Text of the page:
Last month, I wrote to you about House Concurrent Resolution 157 HD1, which extended the Correctional Justice Task Force through 2018. This month, I am pleased to inform you of another task force being created to further address improvements to the criminal justice system. This task force, the Criminal PretrialTask Force, was created by the Legislature with the passage of House Concurrent Resolution 134 HD1, and will be convened by the Judiciary.
The Legislature’s objective in requesting the creation of a Criminal Pretrial Task Force is to examine and make recommendations regarding criminal pretrial practices and procedures to maximize public safety, maximize court appearances, and maximize pretrial release of the accused and presumed innocent. OHA, through my office, has been designated a seat on this taskforce.
In addition to the Office of Hawaiian Affairs, the task force will be composed of members or designees representing the following offices: the Chief Justice; a judicial officer representative of each Circuit Court; a member of the House of Representatives; a member of the Senate; a court administrator representative of each Circuit Court; a representative of the Department of the Attorney General; a representative from the Intake Services Center of the Department of Public Safety; a representative of the Prosecuting Attorney’s Office of each county; a representative of the Office ofthe Public Defender for the State of Hawai‘i; four representatives appointed by the Hawai‘i Association of Criminal Defense Lawyers consisting of one representative from each county; a representative of each county police department; a representative from the Department of Health; and a member of the public who has knowledge and expertise with the criminal pretrial system appointed by the Director of Public Safety.
As you can see, a wide array of officials will be serving on this task force. I am glad that OHA is among these designees, considering the disparate representation of our Native Hawaiian people in the criminal justice system. With such a large grouping of people from a wide array of backgrounds, I know the conversation will be diverse and robust. Keeping the voice of Native Hawaiians in these conversations will be of utmost importance and is a kuleana that OHA is proud to take on.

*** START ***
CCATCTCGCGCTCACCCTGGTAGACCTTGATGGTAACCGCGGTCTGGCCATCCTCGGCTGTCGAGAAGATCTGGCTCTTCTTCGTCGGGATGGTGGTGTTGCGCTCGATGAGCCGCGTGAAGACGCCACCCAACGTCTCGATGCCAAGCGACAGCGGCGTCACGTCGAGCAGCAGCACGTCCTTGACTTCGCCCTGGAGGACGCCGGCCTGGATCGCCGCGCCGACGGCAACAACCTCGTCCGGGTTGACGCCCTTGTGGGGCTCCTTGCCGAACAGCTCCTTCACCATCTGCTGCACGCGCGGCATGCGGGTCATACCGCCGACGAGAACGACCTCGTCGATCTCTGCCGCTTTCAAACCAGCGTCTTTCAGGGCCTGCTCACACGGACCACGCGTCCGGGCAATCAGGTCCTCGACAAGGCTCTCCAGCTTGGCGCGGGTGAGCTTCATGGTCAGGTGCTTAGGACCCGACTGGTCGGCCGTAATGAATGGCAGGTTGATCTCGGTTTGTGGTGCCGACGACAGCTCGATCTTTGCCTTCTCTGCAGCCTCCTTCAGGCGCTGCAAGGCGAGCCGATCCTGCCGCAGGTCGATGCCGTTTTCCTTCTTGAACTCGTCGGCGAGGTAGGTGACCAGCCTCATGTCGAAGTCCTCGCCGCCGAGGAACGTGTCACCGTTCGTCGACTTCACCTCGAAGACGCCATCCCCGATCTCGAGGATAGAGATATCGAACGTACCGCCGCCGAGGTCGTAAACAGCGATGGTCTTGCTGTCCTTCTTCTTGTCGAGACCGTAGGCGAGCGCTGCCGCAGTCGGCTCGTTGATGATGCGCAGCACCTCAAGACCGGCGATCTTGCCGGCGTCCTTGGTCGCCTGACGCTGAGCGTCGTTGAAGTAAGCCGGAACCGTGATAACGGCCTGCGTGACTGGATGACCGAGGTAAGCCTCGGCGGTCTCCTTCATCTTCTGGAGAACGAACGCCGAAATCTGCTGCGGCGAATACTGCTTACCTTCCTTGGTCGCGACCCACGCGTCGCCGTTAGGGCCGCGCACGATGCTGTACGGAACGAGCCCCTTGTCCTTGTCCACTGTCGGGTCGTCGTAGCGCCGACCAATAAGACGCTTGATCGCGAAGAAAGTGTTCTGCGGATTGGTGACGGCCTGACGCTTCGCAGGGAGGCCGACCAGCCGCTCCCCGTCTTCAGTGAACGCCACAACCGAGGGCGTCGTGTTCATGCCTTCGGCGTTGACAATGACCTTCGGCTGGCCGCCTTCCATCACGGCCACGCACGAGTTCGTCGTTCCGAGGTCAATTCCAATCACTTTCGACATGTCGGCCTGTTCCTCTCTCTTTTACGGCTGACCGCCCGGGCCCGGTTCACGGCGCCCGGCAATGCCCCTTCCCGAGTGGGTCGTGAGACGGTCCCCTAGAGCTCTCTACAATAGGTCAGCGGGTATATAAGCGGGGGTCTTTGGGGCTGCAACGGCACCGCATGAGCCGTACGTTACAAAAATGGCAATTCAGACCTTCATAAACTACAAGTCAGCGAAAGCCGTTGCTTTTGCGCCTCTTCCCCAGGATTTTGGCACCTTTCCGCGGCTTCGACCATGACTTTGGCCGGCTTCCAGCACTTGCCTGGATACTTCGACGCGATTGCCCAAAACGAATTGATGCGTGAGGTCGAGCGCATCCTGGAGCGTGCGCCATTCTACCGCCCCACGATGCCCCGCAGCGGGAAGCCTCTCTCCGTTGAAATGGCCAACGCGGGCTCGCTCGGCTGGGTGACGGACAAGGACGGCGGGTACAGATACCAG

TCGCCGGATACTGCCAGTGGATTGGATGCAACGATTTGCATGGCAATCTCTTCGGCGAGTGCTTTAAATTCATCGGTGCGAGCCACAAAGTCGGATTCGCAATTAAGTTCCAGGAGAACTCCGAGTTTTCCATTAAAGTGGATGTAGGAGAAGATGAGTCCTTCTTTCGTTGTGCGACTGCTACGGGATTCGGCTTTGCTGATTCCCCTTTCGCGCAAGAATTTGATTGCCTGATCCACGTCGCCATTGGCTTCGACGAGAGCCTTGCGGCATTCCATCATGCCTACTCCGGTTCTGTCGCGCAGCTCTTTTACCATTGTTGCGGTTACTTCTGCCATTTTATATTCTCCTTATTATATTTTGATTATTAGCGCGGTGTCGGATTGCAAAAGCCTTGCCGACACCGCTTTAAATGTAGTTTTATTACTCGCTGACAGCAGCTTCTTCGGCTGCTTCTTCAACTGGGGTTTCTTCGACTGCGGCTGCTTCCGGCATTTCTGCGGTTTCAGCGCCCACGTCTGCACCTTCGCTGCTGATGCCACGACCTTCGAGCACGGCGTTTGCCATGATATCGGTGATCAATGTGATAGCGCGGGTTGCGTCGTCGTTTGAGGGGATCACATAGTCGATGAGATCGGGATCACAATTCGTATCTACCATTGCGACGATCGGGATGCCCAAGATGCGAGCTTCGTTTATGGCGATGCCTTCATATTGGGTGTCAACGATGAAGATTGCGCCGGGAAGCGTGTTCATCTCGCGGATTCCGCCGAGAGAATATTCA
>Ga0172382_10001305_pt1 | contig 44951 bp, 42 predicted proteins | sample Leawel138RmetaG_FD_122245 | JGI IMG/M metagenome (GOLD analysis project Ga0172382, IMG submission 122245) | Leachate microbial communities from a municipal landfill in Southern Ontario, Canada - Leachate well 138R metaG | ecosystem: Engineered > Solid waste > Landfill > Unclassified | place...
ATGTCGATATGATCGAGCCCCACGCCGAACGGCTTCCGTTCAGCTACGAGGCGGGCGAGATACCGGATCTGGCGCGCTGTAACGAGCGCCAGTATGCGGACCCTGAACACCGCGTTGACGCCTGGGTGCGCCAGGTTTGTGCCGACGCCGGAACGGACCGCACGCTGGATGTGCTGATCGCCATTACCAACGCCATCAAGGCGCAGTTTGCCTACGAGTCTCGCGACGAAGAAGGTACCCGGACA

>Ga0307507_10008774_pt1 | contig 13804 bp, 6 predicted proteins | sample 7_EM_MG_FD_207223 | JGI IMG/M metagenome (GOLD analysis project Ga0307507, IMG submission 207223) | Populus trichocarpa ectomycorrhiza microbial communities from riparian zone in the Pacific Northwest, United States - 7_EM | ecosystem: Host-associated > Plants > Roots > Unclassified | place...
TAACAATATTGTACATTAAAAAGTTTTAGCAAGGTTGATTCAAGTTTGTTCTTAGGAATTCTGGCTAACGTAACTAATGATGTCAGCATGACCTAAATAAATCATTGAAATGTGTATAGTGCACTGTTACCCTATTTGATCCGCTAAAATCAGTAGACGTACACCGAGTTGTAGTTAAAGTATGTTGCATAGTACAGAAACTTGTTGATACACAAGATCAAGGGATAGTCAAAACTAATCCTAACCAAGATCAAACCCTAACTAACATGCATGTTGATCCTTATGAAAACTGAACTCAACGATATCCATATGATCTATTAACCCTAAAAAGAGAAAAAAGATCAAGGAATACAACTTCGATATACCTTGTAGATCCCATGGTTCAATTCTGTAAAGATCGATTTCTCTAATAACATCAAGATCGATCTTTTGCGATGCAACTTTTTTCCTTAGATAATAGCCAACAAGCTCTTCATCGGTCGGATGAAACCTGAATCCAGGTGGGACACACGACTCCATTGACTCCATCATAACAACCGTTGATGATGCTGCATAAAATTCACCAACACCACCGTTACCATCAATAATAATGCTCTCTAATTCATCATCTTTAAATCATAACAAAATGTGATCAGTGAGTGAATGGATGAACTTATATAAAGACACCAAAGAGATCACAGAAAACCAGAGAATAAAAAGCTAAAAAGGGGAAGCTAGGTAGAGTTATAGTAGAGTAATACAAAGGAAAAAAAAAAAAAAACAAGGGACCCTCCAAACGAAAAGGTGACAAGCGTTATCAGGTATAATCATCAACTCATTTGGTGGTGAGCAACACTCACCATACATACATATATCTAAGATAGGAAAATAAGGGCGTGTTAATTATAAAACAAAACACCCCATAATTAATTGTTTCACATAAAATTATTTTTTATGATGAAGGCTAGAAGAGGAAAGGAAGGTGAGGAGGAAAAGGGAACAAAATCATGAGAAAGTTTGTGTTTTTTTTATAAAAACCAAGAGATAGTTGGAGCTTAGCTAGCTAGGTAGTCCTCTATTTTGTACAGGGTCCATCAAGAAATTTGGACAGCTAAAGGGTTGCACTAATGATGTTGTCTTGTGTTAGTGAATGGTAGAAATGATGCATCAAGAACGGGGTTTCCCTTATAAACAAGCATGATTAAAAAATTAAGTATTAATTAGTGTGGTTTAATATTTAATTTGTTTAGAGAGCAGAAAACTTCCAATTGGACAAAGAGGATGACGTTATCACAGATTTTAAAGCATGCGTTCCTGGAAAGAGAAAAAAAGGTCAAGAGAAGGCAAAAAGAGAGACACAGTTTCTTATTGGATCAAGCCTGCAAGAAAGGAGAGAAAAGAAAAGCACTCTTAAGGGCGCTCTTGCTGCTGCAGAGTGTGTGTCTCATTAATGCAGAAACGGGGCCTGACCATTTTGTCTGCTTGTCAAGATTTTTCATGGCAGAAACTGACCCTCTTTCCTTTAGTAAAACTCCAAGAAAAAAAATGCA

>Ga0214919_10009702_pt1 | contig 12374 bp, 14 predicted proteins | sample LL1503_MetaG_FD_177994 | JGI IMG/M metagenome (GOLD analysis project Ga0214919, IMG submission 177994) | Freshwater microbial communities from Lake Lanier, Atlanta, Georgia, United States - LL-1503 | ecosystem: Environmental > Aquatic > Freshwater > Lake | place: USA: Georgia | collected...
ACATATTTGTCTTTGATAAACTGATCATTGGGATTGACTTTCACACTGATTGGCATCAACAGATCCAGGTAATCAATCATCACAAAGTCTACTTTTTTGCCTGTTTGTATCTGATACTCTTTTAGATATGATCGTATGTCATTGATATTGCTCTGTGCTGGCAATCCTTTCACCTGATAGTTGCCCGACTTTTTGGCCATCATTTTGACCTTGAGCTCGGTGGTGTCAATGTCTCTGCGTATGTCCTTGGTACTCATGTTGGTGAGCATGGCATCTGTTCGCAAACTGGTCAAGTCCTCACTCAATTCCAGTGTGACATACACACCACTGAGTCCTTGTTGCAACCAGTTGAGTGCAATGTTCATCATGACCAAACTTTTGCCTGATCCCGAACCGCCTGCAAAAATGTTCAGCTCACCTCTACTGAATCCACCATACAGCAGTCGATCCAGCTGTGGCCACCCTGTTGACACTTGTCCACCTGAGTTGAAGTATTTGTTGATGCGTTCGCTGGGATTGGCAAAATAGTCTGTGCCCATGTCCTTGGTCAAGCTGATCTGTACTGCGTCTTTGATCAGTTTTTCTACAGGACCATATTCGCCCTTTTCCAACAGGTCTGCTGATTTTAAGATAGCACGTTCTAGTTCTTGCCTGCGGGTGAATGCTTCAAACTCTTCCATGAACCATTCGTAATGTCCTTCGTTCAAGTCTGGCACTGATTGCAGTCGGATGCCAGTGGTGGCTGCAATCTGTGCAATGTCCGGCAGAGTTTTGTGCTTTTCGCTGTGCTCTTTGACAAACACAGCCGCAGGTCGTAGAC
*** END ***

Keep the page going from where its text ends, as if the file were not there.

The task force has the administrative support of the Judiciary and the Department of Public Safety. Further, the Legislative Reference Bureau (LRB) will provide their assistance in preparing the task force’s report of its findings and recommendations. The task force will submit its draft to the LRB no later than August 1, 2018. The final report, which may also include proposed legislation, is due to the Legislature no later than twenty days prior to the convening of the Legislature’s Regular Session of 2019.
At this point in time, the Judiciary is collecting names and contact information of those designated through the authorizing resolution. Once all names have been collected, the Chief Justice will coordinate to convene the first meeting of the task force.
We hope that this task force can rise to the challenge of creating positive policy solutions to alleviate the substandard conditions and overcrowding in Hawai‘i’s jails, by reducing the high number of inmates held in pretrial detention simply because they cannot afford to post their bail for low-level offenses.
As I have done with the Correctional Justice Task Force, I will continue to keep you updated of any major milestones reached by this new task force, the Criminal Pretrial Task Force. I look forward to the continued conversations on these complex issues and to holding leaders in the criminal justice system accountable to the needs of Native Hawaiians.
Note: Trustee columns represent the views of individual trustees and may not reflect the official positions adopted by the Office of Hawaiian Affairs Board of Trustees.